Vision loss isn’t something that any of us want to deal with. Because so many seniors deal with vision issues, though, it’s simply accepted and viewed as commonplace.
That isn’t how it should be, though.

Our vision is precious no matter what age we are. Therefore, we should all do what we can to protect our eyesight and keep our eyes healthy.

Whether you do this on your own or get assistance from family members or caregivers, the main thing to remember is just how important education is.

Now is the perfect time to learn more about this eye disease and what can be done to stop or slow down its progression.

But eye health education should go beyond this. That’s why we wanted to share with you some of the most common threats to vision that seniors face, as well as what can be done about them.

The Challenges of Aging and Vision Loss – What You Can Do About Them

The following four eye conditions are more common among seniors than other age groups. Learn about what causes them and how you can treat and even prevent them if possible.

1. Glaucoma

Glaucoma is the number one cause of vision loss in the U.S. This disease attacks the optic nerve, and without treatment can lead to blindness.

Risk factors for glaucoma include:

  • Diabetes
  • A family history of glaucoma
  • African Americans over age 50 are at higher risk
  • Mexican Americans over age 65 are at higher risk.

With annual exams and prescribed daily glaucoma eye drops, the disease can be controlled.

2. Age-Related Macular Degeneration

Macular degeneration is caused by damage to a part of the retina called the macula. There are two types of degeneration – dry and wet. Dry degeneration occurs when the retina deteriorates, while wet degeneration is caused by leaking blood vessels that grow under the retina.

Unfortunately, there is no cure for this eye disease, and most people don’t know they have it until the disease has already progressed to the point of permanent vision loss.

This is why it’s so important to see an eye doctor annually. If they notice warning signs – like risk factors or issues with your retina – they can provide you with preventative options. These include vitamin and mineral recommendations, anti-VEGF drugs, and laser surgery.

3. Cataract

Nearly half of the senior population will develop cataracts. A cataract develops when the lens of your eye becomes cloudy. The cause of this is typically age or a health condition like diabetes.

Fortunately, cataract surgery is not only safe, it’s completely effective. The old lens is removed and replaced with a prosthetic lens that can provide improved vision. In some cases, the improvement rate is 100%.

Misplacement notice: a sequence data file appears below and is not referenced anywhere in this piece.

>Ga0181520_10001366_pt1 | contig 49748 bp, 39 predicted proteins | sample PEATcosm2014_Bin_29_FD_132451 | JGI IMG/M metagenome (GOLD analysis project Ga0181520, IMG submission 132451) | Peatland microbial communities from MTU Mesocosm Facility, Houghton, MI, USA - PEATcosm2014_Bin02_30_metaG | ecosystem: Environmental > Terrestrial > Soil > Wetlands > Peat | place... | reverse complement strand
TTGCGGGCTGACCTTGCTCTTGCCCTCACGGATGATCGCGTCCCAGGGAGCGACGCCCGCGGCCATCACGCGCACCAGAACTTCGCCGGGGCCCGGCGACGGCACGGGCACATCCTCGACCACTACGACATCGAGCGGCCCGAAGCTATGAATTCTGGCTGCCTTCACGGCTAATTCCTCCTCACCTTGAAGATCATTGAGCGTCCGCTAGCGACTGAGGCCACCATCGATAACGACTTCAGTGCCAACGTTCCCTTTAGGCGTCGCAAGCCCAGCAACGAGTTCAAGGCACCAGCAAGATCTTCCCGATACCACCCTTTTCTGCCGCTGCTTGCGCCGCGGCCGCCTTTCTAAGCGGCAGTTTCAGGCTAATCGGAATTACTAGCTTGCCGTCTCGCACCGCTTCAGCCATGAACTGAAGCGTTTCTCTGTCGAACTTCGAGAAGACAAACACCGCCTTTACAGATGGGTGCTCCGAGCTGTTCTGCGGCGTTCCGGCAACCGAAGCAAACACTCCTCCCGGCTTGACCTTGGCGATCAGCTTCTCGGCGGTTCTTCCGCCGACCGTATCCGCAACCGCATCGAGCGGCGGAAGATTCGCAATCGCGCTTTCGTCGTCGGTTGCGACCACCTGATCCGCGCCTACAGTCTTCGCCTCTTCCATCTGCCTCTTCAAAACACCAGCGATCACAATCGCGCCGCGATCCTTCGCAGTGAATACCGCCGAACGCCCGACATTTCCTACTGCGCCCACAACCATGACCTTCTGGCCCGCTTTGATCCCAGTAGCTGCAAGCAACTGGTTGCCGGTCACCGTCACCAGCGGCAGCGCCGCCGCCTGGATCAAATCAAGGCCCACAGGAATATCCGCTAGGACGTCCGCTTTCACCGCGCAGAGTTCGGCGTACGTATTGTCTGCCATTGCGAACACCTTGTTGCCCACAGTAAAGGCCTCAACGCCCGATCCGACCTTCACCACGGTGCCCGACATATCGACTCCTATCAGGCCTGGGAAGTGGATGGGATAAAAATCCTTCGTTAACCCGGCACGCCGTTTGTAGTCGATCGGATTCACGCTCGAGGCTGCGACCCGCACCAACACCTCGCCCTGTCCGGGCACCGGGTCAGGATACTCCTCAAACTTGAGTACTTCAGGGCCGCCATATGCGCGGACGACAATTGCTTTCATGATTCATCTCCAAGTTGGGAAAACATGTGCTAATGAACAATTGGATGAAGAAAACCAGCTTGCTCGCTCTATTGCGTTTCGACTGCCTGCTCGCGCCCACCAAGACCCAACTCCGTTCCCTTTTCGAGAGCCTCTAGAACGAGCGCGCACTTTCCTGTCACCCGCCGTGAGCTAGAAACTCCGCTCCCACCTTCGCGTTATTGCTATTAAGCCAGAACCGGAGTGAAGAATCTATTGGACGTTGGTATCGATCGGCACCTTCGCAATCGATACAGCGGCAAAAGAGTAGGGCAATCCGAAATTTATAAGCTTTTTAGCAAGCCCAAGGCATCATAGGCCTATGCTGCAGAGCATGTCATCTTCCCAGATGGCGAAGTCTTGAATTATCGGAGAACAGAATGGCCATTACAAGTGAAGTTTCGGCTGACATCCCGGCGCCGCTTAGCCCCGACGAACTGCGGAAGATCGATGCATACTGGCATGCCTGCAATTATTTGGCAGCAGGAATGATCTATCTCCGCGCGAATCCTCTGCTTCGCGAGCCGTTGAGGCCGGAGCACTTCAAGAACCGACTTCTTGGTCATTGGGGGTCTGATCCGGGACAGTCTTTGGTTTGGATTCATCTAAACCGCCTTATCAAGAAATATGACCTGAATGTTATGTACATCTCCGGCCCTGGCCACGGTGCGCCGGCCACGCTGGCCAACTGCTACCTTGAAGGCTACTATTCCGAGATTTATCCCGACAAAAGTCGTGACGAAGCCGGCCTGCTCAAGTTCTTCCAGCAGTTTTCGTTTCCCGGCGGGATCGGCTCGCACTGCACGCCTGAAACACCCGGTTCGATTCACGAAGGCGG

4. Diabetic Eye Disease

This disease, also referred to as diabetic retinopathy, damages the retina. When blood sugar levels are too high, the blood vessels within the retina are damaged. The result: blurry vision and eventually blindness.

People with diabetes are also more likely to develop cataracts and glaucoma.

Thankfully, regulating blood sugar levels can prevent vision loss. If vision loss has already occurred, there are some treatments that can help slow the progression. But early diagnosis is imperative for this to happen.

What If You or Your Loved One Already Have Low Vision Issues?

What should you do if you or a loved one is already dealing with vision loss? Low vision tools have been fabricated to help people in this situation. These tools can help you overcome some of the daily challenges associated with vision loss.

Helpful tools include:

  • Magnifying lenses
  • Illuminated magnifying lenses
  • Lens filters to eliminate or reduce glare
  • Audio books and podcasts (as opposed to video)
  • Specially adapted television and computer screens.

Protect Your Loved One’s Vision with Regular Eye Exams

How can you ensure that your loved one’s vision stays strong? The best thing you can do for them is to take them to their eye doctor for annual examinations.

An annual exam provides eye doctors with the information they need to help your loved one maintain good eye health. If there is an issue, the eye doctor can catch it early and take the steps needed to prevent disease progression.

We understand that it can be difficult to care for all of your loved one’s needs. That’s where Intrepid comes in. Our home health aides can assist you by taking you or your loved one to doctor’s appointments – including the eye doctor.

Don’t leave your eye health – or that of your loved one – to chance. Get the help you need to make eye health a priority.

Do you need assistance caring for a loved one? Contact us to find out how our home health aides can provide support and care to your family.